Adversity Is a Gift

Every ‘bad’ thing that happens to you can be a catalyst for some sort of growth—if you decide so.

Difficult and desperate situations force you to attempt uncomfortable things that you would have not tried before.

They urge you to find, consider, and explore angles that you could not see before.

You are no longer able to sit back and hope or dream. Procrastination and inaction are no longer options.

Failure backs us into corners we have to think our way out of.

It implores us to do things we could find an excuse to refuse doing before.

To awaken a range of motion we did not know we had—to apply latent abilities that would have continued to lie dormant, if not for necessity.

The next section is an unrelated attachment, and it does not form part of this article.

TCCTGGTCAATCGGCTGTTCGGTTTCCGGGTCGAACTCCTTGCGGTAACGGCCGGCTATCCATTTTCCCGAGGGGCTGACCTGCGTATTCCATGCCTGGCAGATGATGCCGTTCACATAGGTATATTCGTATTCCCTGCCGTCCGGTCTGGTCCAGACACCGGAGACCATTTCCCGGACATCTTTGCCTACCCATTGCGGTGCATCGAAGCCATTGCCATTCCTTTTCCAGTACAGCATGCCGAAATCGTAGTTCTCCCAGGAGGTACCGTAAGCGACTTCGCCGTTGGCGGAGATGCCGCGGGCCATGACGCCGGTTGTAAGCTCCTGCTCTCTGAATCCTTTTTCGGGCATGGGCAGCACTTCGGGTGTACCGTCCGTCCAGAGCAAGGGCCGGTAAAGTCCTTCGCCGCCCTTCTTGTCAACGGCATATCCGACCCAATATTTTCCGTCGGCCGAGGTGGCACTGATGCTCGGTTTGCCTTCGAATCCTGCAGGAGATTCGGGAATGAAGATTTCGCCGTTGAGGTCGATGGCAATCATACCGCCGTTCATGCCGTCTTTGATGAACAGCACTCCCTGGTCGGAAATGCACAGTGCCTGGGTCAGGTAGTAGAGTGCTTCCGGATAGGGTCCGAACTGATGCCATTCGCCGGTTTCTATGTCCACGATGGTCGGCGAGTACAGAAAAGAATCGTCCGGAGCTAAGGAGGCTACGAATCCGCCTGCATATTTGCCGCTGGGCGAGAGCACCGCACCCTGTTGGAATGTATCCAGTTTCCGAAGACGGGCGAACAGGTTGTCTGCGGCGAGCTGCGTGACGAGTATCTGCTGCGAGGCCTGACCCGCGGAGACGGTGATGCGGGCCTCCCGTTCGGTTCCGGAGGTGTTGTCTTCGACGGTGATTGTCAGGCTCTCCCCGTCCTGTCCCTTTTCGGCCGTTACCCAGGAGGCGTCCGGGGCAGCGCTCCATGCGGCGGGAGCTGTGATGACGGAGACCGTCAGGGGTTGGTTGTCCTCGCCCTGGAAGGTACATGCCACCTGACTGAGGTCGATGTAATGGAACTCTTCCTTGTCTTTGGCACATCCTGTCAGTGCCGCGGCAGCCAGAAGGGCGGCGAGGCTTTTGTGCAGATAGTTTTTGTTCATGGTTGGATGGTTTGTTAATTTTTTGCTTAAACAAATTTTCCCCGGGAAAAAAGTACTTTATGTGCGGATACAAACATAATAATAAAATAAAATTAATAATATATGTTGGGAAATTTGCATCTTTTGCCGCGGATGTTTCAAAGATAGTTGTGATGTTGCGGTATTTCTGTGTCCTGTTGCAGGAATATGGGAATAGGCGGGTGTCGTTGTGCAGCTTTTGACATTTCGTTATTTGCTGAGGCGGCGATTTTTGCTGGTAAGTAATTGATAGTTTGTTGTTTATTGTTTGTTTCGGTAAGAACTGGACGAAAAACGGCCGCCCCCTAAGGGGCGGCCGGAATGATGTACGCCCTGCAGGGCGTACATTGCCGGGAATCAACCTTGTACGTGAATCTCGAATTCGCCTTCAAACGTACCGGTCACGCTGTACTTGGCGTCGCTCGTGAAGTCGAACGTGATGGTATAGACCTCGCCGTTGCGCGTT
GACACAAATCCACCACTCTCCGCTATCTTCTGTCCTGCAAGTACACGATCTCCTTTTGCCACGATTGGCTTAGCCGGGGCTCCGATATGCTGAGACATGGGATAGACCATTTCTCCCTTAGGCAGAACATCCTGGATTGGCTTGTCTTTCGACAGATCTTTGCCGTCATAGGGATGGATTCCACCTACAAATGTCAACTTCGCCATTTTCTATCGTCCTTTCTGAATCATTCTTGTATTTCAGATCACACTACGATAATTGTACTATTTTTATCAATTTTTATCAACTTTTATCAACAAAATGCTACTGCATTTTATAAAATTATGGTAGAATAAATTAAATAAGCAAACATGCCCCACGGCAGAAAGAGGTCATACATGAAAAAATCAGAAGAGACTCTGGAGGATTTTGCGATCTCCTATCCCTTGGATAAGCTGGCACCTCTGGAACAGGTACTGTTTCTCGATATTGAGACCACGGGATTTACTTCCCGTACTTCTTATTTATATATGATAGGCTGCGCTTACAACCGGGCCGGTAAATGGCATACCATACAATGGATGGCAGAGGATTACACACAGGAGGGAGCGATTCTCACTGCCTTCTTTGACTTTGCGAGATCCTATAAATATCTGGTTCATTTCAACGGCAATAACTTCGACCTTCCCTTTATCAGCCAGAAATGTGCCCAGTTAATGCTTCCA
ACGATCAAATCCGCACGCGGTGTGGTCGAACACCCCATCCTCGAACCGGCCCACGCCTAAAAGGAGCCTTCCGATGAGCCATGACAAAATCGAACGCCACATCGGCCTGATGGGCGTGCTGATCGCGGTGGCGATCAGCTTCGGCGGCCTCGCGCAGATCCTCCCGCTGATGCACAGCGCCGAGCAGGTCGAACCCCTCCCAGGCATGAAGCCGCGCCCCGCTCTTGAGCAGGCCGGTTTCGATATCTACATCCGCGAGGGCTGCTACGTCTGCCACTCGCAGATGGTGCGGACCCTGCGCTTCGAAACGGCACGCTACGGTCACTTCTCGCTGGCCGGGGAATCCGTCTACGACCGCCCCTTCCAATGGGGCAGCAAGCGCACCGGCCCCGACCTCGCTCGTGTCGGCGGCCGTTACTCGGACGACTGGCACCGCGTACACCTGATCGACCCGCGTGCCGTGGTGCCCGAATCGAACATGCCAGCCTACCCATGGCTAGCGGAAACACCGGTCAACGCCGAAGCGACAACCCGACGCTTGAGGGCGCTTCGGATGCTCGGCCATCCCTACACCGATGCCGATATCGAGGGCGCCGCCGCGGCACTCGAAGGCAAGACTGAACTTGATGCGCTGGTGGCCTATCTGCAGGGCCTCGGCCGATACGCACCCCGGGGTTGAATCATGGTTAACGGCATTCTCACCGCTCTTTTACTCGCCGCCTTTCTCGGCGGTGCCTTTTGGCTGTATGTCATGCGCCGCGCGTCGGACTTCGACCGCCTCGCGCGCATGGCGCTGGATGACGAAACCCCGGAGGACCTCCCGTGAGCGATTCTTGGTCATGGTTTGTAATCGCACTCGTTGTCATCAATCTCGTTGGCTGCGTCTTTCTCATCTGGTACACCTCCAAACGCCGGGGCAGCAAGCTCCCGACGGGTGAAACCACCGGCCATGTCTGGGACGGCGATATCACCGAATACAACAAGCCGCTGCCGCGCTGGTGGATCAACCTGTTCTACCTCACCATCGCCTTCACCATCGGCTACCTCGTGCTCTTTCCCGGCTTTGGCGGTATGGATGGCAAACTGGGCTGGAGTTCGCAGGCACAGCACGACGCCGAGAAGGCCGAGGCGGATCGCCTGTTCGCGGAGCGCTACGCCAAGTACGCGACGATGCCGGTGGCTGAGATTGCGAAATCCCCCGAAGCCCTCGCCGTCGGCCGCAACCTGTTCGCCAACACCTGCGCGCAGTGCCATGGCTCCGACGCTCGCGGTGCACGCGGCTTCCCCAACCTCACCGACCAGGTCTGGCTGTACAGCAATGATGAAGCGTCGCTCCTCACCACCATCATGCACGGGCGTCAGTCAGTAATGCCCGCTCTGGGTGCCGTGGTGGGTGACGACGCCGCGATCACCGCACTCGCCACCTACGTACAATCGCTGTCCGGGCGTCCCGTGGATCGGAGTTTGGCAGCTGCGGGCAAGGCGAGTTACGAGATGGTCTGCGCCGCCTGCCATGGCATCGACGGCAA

Adversity, then, is a gift.

Or rather, it contains a gift.

What kind of idiots would we have to be to not accept it?

This is not starry-eyed idealism, nor the oft-reproached naivety of seeing the world “through rose-colored glasses.”

On the contrary: it is ruthless pragmatism; it is the ONLY practical way to approach such “negative” events.

Anything else is insanity.

Think about it.

Why would we possibly choose any other route?

What example can you think of, from your own life, where something seemingly bad ended up leading to something absolutely great?

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